The current Diffserv implementation uses a packet’s Type of Service (TOS) octet to store the Diffserv value (which is sometimes referred to as the DSCP value). Within this octet, the first six bits store the DSCP value, and the last two bits are unused. The reason why it is possible for the markings to be backward compatible with the RFC 2475 specification is because RFC 2475 required the first three bits of this same octet to be used for IP precedence information. Although DSCP values are six bits in length, the first three bits still reflect IP precedence.

Like the 802.1p markings that I showed you earlier, you can adjust Diffserv priorities through various group policy settings. Before I show you how, here are the default Diffserv priority markings used by Windows:

Priority Marking

Service Type

0

Best Effort

0

Qualitative

24

Controlled Load

40

Guaranteed Service

48

Network Control

You might have noticed that Diffserv priority markings use a completely different range than 802.1P priority markings do. Rather than supporting a range of 0 to 7, Diffserv supports priority markings ranging from 0 to 63, with higher numbers receiving higher priorities.

As I mentioned, Windows does allow you to define Diffserv priority markings through group policy settings. You must keep in mind though, that some higher end routers will assign their own Diffserv values to packets, regardless of the values that are assigned by Windows.

With that in mind, you can configure Diffserv priority markings by opening the Group Policy Editor, and navigating through the console tree to Computer Configuration \ Administrative Templates \ Network \ QoS Packet Scheduler .

If you look at Figure B, you will notice that there are two DSCP related containers beneath the QoS Packet Scheduler container. One of these containers allows you to set DSCP priority markings for packets that conform to the flowspec, while the other allows you to set DSCP priority markings for non conforming packets. The actual settings themselves are identical for both containers, as shown in Figure C.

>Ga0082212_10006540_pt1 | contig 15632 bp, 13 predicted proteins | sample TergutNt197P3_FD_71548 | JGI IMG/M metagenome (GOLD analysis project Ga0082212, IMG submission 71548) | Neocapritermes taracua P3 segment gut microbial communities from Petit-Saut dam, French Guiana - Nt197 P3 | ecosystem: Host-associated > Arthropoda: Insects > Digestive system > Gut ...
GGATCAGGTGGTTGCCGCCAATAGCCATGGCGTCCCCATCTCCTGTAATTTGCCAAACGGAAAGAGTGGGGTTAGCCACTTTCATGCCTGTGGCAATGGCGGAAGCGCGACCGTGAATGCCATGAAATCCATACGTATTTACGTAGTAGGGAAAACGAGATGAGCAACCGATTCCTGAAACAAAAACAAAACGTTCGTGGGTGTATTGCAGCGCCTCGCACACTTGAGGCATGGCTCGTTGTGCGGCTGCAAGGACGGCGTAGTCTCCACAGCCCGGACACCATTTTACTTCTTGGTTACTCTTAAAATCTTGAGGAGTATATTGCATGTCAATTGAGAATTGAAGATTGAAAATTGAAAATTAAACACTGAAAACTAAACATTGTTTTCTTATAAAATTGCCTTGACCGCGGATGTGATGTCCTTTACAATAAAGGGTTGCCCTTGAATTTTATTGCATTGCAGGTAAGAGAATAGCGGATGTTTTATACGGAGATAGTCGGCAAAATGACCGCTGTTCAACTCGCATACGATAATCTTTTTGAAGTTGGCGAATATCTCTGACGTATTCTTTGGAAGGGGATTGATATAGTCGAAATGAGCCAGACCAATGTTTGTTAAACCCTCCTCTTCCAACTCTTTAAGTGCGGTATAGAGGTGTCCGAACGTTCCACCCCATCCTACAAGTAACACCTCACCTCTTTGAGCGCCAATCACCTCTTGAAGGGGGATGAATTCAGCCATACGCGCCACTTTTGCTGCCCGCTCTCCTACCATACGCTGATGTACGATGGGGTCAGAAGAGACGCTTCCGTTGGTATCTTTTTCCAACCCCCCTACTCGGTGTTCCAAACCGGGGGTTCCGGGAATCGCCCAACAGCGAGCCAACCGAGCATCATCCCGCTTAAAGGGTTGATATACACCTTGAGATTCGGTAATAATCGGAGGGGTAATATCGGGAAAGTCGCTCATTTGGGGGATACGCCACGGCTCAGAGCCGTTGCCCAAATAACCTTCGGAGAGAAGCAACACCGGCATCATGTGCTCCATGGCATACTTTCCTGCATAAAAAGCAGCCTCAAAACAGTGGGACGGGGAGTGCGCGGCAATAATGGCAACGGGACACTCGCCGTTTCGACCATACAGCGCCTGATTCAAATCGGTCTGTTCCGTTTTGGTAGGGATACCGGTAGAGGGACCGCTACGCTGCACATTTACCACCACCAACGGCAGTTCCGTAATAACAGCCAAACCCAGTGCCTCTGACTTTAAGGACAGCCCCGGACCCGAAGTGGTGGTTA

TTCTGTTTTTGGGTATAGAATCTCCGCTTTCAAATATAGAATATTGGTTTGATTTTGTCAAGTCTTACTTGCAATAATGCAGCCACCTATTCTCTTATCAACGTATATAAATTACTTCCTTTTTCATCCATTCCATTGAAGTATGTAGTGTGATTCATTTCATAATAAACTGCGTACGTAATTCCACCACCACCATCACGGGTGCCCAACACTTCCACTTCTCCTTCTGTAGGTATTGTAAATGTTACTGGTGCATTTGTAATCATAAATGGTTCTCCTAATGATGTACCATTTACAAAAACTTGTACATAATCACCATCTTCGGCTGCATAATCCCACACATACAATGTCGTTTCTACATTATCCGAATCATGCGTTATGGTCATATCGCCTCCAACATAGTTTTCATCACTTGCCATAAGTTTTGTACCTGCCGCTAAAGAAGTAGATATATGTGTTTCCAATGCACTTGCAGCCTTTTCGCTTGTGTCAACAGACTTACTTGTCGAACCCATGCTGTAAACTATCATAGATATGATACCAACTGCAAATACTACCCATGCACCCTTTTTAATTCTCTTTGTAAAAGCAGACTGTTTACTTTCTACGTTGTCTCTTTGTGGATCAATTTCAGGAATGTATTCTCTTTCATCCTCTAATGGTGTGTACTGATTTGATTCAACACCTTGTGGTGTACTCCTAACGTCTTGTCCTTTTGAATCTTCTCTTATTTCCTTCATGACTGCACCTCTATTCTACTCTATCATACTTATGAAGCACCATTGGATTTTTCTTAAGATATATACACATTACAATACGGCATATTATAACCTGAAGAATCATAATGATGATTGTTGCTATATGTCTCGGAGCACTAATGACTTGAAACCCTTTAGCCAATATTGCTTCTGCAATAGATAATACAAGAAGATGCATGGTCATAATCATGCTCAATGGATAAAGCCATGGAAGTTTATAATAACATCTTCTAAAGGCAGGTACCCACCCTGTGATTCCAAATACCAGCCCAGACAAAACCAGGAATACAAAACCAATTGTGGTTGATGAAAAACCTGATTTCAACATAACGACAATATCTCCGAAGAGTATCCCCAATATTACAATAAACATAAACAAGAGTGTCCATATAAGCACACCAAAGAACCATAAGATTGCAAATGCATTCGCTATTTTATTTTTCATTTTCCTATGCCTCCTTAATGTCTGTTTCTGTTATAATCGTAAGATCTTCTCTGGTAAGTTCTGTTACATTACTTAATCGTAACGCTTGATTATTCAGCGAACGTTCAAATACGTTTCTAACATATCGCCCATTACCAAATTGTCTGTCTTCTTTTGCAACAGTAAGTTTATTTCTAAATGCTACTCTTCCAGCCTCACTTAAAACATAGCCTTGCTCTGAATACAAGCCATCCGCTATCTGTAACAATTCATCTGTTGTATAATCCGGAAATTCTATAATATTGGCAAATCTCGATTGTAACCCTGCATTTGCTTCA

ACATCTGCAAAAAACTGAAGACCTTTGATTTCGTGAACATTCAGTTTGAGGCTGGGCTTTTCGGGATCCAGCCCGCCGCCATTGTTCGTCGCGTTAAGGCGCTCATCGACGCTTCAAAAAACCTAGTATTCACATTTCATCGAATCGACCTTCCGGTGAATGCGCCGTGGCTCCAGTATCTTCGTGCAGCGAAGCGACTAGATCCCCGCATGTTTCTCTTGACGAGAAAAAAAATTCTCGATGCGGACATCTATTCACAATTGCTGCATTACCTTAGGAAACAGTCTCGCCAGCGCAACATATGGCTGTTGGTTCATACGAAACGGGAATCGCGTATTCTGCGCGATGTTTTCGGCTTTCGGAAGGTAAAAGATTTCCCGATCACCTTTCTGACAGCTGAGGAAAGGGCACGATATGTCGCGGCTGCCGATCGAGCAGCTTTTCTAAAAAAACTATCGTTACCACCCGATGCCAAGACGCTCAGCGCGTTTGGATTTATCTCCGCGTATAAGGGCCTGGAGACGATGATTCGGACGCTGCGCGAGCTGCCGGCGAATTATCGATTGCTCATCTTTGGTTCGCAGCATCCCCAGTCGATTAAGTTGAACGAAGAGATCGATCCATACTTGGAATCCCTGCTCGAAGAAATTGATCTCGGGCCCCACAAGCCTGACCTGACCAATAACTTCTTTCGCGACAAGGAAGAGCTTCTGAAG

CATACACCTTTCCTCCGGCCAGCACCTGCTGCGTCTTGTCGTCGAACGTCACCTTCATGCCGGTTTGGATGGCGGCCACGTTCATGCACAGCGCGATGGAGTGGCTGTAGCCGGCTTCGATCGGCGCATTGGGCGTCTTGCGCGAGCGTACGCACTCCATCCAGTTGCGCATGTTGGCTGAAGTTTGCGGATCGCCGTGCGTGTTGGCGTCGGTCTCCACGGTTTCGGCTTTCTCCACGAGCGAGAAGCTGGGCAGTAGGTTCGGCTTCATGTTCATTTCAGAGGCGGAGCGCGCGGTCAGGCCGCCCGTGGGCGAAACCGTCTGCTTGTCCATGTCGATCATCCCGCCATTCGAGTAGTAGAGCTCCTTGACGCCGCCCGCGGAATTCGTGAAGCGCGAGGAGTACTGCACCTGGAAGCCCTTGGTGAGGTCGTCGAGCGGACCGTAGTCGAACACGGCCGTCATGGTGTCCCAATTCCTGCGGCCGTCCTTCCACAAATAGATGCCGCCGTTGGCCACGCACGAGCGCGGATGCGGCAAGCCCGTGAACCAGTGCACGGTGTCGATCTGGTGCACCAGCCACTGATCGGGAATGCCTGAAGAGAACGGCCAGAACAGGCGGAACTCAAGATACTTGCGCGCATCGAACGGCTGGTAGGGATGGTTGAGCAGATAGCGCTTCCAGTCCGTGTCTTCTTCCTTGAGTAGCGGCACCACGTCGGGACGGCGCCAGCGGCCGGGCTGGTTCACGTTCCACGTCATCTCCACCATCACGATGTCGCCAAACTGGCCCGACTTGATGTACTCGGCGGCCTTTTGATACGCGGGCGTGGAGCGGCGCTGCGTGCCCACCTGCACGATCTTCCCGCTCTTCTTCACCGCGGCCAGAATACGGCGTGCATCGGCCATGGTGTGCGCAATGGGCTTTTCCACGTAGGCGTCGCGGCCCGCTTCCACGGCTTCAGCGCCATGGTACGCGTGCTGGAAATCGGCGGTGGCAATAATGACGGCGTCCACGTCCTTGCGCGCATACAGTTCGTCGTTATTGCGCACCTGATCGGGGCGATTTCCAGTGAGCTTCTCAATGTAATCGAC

Figure B: Windows handles DSCP priority markings separately for packets that conform to the flowspec, and for those that don’t.


Figure C: You can manually assign DSCP priority markings for the various service types.

Miscellaneous Group Policy Settings

If you look at Figure B, you will notice that there are three group policy settings that I haven’t talked about. I wanted to quickly mention what these settings are and what they do, for those of you who might be curious.

The Limit Outstanding Packets setting is essentially a service threshold value. If the number of outstanding packets reaches the specified value, then QoS will not allow any additional submissions to network adapters until the value falls beneath the specified threshold.

The Limit Reservable Bandwidth setting controls the percentage of the total bandwidth that can be reserved by QoS aware applications. By default, QoS aware applications can reserve up to 80% of the network bandwidth. Of course any bandwidth that has been reserved, but is currently not being used by QoS applications can be used by other applications.

The Set Timer Resolution setting controls the smallest unit of time (in microseconds) that the QoS packet scheduler will use when scheduling packets. Essentially, this setting controls the maximum frequency at which packets can be scheduled for delivery.

Conclusion

In this article, I have explained the differences between, and inner workings of 802.1p and Diffserv prioritization. I then went on to show you some group policy settings that you can use to control the way that QoS behaves. In Part 4 of this series, I will talk about how QoS works over slow network links.

If you would like to read the other parts please read:

If you would like to be notified when Brien M Posey releases the next part of this article series please sign up to the WindowsNetworking.com Real time article update newsletter.

Featured Links